Protecting protesters from themselves

Interior Minister Jorge Fernandez Diaz.

EXACTLY who will feel safer when the Public Safety act becomes law early next year?

Politicians, principally.  Unauthorised demonstrations outside the national or regional parliaments could cost protesters €30,000. They should consider themselves lucky that Interior Minister Jorge Fernandez Diaz, deafened but not chastened by roars of outrage, backtracked on the proposed €600,000.

The reduction is academic, because finding €30,000 is as impossible for most protesters as stumping up €600,000. Public safety is the least of the public’s concerns and was placed 10th amongst Spain’s principal worries by an official CISsurveylast October.

Nevertheless, Fernandez Diaz’s law seeks to protect them from the dangers of “offences to Spain” and its institutions.

The government, which must ride out next year’s European elections, followed by local, regional and finally general elections in 2015 might feel safer, believing itself buttressed against protest.  

Instead it will be more vulnerable.  Nothing breeds protest like trying to eradicate it.


WHATEVER trade union UGT says in Andalucia will sound like excuses, not explanations.

It is already up to its neck in the ERE scandal and now the regional government is reclaiming €1.8 million for false invoices from 2009.

The regional secretary has resigned and UGT is in the throes of an internal debate.  Should it break with the past and come clean or keep quiet and let matters continue as they are?

Merely needing to ask these questions must have father of Spanish socialism Pablo Iglesias (and Keir Hardie) turning in their graves.

Short memories

GENERAL ALFONSO ARMADA died recently, aged 93.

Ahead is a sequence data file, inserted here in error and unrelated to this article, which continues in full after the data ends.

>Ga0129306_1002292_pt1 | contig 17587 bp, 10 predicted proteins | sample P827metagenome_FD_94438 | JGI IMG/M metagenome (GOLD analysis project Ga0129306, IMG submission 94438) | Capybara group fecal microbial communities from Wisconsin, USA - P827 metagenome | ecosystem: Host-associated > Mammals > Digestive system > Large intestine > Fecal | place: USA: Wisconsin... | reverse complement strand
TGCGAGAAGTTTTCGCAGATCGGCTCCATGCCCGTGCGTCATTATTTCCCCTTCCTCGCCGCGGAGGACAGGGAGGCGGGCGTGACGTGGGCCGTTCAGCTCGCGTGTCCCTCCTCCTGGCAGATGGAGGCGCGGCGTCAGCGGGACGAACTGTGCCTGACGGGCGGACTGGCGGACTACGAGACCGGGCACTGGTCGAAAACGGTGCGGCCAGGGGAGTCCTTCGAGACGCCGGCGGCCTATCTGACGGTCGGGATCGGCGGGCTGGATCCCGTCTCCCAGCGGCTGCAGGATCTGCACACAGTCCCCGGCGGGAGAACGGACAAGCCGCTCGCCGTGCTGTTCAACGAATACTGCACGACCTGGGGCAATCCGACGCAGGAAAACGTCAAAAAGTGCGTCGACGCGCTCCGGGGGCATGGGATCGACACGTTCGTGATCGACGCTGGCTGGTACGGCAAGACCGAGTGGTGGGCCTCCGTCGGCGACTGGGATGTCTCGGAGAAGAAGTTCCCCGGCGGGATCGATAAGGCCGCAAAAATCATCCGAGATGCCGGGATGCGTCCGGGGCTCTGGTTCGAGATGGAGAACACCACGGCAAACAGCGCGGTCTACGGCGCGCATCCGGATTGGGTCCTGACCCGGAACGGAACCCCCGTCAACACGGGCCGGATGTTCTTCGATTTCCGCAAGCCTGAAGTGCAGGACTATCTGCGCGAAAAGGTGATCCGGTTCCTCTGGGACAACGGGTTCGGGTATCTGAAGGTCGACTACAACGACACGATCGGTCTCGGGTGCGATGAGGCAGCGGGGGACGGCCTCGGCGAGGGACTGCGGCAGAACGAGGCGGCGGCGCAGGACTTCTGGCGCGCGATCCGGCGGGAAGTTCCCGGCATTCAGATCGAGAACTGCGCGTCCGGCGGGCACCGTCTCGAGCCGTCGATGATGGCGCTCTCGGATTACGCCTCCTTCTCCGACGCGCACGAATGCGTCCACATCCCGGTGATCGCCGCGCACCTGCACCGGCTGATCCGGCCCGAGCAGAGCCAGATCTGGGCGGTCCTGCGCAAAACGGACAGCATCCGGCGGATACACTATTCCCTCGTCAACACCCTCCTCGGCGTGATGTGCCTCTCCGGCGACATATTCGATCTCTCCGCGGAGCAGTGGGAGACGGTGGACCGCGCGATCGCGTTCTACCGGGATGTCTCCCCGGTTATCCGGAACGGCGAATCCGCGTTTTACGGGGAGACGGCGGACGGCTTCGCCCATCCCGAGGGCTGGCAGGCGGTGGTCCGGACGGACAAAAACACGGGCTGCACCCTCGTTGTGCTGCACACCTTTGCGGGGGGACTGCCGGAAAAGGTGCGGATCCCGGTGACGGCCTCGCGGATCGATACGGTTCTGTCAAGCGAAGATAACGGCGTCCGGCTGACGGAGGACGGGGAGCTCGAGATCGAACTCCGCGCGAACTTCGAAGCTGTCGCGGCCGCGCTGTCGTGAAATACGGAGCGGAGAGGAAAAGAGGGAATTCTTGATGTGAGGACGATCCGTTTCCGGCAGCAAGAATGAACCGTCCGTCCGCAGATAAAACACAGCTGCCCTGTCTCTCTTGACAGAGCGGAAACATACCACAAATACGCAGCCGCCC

He was a wily monarchist, one of the teachers appointed by Franco to tutor Juan Carlos, whom he later named his successor.

Armada became the then prince’s secretary in 1965 but resigned or was dismissed – there are conflicting versions – in 1977 as democracy galloped through Spain. 

Armada always wanted to be president of Spain and thought his day had come with the February 1981 coup d’état. 

The coup failed, entirely thanks to the King, a man now in his seventies whose popularity has gradually waned in the intervening years. The next time Juan Carlos is booed by the public – assuming they dare to under Fernandez Diaz’s new law – they should remember the hero’s role he played almost 33 years ago.

Alliances and separations

COVERGENCIA I UNIO needs Esquerra Republicana de Catalunya’s support to retain control of Cataluña’s regional government.  

CiU now wants a joint ticket with ERC for the European Elections in the belief that it will get better results if the two parties go hand in hand.

Trouble is, CiU is already two parties and Convergencia must persuade Unio – less sold on separatism and none too fond of ERC – that this is a good idea.

Nor does it help that CiU wants independence only if the price is right but ERC wants it at any price.


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